“I think we were tired of asking for change, and we had to look at what our role is in fixing this problem. And so, we set out on a journey to essentially create the largest African American orthopedic practice in the country."
2020 is a year to be remembered for many reasons, and for many, it was an opportunity to take action. “Diversity in the field of orthopedics is extremely limited - there are about 30,000 orthopedic surgeons in the country, and less than 2% are African American,” says Atlanta Orthopedics co-founder, Dr. Alonzo Sexton. Dr. Sexton had an idea to build a practice that would fill a healthcare gap in the African American community.
At an event in Indiana that brings together orthopedic surgeons of color, Dr. Sexton met Dr. Whitaker, a hand surgeon working in South Dakota at the time, at a meeting in Indiana for surgeons of color. "After the events of 2020 related to the murder of George Floyd and Ahmaud Aubrey, the idea was turned into a plan. I think all of us were so tired of asking for change, and we had to look at what our role is in fixing this problem. And so, we set out on a journey to essentially create the largest African American orthopedic practice in the country”, Dr. Whitaker says. “Alonzo had the vision to bring representative care back to Atlanta, and I wanted to be a part of that.”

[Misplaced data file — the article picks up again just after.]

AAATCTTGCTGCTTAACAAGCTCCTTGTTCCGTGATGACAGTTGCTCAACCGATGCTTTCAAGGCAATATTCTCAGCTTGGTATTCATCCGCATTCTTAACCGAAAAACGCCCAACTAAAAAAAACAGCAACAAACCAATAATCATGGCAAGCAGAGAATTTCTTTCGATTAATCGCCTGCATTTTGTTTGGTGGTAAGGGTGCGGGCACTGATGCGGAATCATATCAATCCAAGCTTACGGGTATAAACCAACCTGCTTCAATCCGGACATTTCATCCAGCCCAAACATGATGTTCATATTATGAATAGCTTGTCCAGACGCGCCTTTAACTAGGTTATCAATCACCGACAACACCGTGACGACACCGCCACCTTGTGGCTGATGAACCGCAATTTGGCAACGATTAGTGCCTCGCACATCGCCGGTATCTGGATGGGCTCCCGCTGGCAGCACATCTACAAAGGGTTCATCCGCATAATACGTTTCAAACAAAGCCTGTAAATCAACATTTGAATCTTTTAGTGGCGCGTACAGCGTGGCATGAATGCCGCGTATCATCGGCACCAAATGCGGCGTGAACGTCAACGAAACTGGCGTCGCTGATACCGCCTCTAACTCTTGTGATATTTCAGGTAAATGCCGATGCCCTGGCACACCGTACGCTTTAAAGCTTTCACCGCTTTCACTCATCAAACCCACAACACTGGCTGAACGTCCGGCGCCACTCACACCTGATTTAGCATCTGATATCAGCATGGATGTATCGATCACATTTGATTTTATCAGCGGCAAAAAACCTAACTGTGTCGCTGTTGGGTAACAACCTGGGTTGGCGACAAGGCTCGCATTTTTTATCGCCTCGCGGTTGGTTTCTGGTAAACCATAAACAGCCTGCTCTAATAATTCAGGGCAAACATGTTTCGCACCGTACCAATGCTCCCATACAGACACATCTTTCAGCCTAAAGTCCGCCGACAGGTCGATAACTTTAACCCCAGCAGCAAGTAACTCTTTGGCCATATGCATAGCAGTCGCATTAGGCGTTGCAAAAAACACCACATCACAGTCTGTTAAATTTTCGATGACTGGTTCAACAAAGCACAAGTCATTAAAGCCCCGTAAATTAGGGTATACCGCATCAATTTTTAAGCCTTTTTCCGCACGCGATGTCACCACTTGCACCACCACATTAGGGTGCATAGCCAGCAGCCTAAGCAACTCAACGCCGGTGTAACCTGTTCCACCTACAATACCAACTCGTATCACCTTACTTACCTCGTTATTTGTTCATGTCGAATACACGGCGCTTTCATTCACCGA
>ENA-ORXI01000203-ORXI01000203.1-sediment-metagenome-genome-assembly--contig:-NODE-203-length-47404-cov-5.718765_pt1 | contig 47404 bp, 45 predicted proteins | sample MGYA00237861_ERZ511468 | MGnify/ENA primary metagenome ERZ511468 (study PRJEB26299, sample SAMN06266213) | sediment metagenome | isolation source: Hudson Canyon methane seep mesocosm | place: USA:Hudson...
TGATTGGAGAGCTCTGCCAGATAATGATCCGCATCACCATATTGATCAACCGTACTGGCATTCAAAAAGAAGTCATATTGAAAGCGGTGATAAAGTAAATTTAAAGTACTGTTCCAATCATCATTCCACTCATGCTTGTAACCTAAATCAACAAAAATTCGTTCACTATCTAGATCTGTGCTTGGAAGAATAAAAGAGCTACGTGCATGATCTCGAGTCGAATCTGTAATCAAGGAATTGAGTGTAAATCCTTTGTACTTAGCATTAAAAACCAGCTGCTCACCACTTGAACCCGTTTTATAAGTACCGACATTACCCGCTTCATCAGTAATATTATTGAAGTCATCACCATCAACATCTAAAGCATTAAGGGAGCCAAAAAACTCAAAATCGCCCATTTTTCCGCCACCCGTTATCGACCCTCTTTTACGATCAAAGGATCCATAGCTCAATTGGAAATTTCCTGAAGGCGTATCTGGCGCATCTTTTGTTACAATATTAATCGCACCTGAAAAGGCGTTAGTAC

Settling in South Metro Atlanta, where traditionally, residents have to travel to the north side of town for orthopedic care, was a powerful decision. “Making a statement that we’re planning to be the largest practice of this kind sounds dramatic, but considering the statistics, it takes six people,” Dr. Sexton explains. “Six surgeons coming together – again, it’s people buying into this mission, and it’s working.” Georgia Power Community Development Manager for South Metro, Shar'ron Russell helped support their location search and connected them with the South Fulton Chamber of Commerce. "The Chamber has been very supportive, participating in our ribbon cutting and several events since opening," Dr. Sexton added.
Since opening the practice in February of 2022, the community response has been outwardly positive. Patients are happy they don’t have to commute. “A woman came in yesterday, and just carpal tunnel, nothing serious, and she just couldn't get to Buckhead or further out and was so relieved. When something opens in your community that fills a need, it feels like you’re really being considered and cared for”, Dr. Whitaker says.